Carrie BoothCarrie Booth (2005-2006) Spatial and temporal heterogeneity of stream invertebrate communities in spring-fed and lake-fed streams.   Carrie completed this field project over the winter months in Minnesota.  She presented the results  in the Biology Department Seminar Series and St. Kate's science symposium.   Carrie also played a key role in a large multi-institutional collaboration studying rivers in northern California, serving as lead field and lab technician/coordinator in 2007-2008.

Honors Thesis Projects, Antonian Scholars Program

Elizabeth FosseElizabeth Fosse (2011-2012) The complexities of water: searching for environmental and social justice at St. Catherine University.   Honors Thesis Project, Antonian Scholars Program.  Committee: Jill Welter (Biology), Erick Agrimson (Physics), and Garry Pech (Philosophy). Elizabeth was a student leader in the St. Kate's Environmental Issues Task Force and Presidents’ Climate Commitment InitiativeShe recently received the Minnesota High Tech Foundation Scholarship.

Kaitlyn NeilsonKaitlyn Nielson (2011-2012) The effect of urban runoff on pond ecosystems and the potential for restoration.   Honors Thesis Project, Antonian Scholars Program.   Committee: Martha Phillips (Biology), Jill Welter (Biology), Lynne Gildensoph (Biology), and Jack Flynn (Geography).   Kaitlyn's research focused on the legacy of nitrogen and phosphorus inputs in urban ponds that may be stored in sediment layers and possibly remobilized to sustain eutrophic conditions.  She is interested in possible methods of restoration.

Anika Bratt PosterAnika Bratt (2007-2010) Effect of light and nutrient availability on N2-fixation in Cladophora glomerata assemblages over successional time in a northern California river.   Honors Thesis Project, Antonian Scholars Program. Committee:  Jill Welter (Biology), John Dwyer (Chemistry), and Kay Tweeten (Biology).  Anika presented the results of this project at the Ecological Society of America (Albuquerque, NM), the Midwest Ecology and Evolution Conference (Lincoln, NE), the Minnesota Academy of Science Symposium (St. Paul, MN), and the St. Kate's Biology Department Seminar Series.   She is currently a Ph.D. student in ecosystem ecology at the University of Minnesota.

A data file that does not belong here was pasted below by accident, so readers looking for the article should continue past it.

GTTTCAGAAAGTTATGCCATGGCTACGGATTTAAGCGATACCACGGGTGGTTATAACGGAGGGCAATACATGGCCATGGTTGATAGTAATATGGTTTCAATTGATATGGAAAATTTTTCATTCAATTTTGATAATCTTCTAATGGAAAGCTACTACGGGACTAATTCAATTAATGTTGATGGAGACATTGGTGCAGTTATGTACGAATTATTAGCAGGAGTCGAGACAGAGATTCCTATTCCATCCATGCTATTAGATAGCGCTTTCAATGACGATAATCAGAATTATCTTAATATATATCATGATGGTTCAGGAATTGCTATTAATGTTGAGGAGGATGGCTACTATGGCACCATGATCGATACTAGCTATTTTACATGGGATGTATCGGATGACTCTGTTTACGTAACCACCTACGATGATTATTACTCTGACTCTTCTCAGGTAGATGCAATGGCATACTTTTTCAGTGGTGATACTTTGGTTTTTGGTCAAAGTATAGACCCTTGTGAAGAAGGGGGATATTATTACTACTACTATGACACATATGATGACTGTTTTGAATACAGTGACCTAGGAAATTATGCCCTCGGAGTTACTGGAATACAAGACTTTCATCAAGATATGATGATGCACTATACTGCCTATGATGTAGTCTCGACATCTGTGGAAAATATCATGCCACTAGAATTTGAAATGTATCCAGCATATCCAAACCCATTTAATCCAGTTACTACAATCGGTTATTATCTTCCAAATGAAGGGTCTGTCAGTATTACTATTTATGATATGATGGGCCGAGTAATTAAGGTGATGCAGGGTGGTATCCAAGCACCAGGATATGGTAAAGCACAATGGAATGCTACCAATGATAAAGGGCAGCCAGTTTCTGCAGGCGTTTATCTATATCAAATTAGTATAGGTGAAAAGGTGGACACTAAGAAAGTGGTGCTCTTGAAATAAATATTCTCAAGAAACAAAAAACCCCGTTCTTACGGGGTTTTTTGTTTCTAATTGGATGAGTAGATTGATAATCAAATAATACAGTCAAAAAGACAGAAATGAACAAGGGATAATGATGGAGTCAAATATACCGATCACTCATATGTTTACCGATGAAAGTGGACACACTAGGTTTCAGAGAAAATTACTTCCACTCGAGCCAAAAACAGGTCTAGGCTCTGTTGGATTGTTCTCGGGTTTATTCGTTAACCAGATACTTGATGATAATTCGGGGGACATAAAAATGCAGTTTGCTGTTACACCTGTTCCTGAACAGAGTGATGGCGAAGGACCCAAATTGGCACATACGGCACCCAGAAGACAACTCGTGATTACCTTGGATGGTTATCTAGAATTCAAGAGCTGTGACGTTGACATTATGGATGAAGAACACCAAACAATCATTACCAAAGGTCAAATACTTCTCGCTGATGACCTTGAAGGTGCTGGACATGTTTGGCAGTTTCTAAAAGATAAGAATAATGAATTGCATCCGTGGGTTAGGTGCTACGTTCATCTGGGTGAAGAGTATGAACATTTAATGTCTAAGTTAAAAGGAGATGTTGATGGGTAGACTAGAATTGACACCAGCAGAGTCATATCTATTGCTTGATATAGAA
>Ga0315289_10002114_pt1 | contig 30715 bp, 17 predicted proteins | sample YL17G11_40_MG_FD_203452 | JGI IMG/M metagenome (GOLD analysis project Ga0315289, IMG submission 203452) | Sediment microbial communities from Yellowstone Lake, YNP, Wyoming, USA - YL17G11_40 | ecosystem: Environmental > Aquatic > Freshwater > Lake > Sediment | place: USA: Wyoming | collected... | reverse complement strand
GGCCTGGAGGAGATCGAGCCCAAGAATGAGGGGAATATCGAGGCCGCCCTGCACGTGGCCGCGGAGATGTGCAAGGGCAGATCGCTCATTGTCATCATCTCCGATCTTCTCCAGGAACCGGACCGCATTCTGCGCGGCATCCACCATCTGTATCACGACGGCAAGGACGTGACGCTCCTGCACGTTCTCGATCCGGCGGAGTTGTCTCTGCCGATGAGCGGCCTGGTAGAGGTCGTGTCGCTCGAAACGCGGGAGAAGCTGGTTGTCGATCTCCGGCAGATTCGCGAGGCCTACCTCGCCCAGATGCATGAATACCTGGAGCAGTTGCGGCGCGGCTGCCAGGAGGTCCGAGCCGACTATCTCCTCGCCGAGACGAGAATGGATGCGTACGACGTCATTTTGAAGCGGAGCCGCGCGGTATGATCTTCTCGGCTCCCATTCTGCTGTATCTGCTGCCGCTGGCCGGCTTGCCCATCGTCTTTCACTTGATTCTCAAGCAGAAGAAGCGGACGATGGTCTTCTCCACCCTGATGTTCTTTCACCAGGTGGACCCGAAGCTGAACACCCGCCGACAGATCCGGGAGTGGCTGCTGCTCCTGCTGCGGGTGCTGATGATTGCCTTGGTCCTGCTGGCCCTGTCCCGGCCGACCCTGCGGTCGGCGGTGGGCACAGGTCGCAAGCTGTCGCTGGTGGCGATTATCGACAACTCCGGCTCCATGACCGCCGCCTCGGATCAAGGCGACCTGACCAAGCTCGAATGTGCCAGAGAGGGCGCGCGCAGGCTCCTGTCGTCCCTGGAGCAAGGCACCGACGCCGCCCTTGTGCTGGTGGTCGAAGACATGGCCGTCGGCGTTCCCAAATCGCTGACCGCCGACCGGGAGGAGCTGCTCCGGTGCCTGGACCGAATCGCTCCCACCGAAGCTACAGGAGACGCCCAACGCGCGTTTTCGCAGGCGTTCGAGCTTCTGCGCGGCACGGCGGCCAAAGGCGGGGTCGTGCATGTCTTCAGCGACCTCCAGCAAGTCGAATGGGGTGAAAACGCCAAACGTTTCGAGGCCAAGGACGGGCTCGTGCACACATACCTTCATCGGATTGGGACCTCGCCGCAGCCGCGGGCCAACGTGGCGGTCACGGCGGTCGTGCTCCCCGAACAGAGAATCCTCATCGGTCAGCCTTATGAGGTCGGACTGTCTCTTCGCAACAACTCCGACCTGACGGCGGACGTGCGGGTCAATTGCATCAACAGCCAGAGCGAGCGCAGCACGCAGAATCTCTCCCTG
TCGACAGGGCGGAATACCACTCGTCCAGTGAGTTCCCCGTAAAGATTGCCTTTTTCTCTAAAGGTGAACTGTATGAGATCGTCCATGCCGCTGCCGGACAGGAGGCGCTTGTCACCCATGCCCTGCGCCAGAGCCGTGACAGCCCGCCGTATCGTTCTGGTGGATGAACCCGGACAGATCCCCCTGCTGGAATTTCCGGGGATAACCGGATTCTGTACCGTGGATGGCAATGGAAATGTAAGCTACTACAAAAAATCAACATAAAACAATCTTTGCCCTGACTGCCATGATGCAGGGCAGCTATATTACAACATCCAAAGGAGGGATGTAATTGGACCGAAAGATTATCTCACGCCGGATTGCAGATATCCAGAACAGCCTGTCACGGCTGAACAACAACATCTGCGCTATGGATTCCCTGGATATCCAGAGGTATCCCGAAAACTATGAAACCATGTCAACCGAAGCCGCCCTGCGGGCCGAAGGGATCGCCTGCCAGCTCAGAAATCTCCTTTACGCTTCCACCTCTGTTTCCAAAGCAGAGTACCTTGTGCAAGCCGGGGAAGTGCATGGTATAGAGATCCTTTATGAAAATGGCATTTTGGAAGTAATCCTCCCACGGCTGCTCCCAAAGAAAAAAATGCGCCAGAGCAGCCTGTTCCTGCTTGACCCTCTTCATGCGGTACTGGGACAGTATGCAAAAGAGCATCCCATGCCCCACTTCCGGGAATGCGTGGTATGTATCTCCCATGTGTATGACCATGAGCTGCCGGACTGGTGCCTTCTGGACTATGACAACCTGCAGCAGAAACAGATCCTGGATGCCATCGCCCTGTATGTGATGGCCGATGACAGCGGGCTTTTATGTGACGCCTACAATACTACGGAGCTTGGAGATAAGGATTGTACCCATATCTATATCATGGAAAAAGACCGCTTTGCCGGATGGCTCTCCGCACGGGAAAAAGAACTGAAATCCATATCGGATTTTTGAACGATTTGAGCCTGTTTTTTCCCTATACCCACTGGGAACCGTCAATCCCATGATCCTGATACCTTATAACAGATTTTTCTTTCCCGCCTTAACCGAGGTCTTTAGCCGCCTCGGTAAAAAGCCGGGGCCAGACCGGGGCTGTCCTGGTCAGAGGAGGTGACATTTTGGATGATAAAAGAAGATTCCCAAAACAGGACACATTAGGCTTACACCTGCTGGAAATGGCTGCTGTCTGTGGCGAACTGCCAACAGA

Eryn SchneiderEryn Schneider (2007-2008) Emily Carr: An example of how ecology, theology, and art are essential to an understanding of nature.    Honors Thesis Project, Antonian Scholars Program.   Committee:  Jill Welter (Biology) and Todd Deutsch (Art and Art History).  Eryn is a Ph.D. student working in the fire ecology of forest ecosystems at Northern Arizona University.

Michaela SwansonMichaela Swanson (2006-2007) The effect of fire frequency and herbivore communities on nutrient cycling in oak savanna ecosystems.  Honors Thesis Project, Antonian Scholars Program.  Committee:  Jill Welter (Biology), Kay Tweeten (Biology) and Adam Kay (U of St. Thomas).  Michaela presented the results of this project at the Ecological Society of America Meeting, Biology Department Seminar Series, and SCU science symposium in 2007.  She is completing her master’s degree in ecology at the University of Alaska-Fairbanks.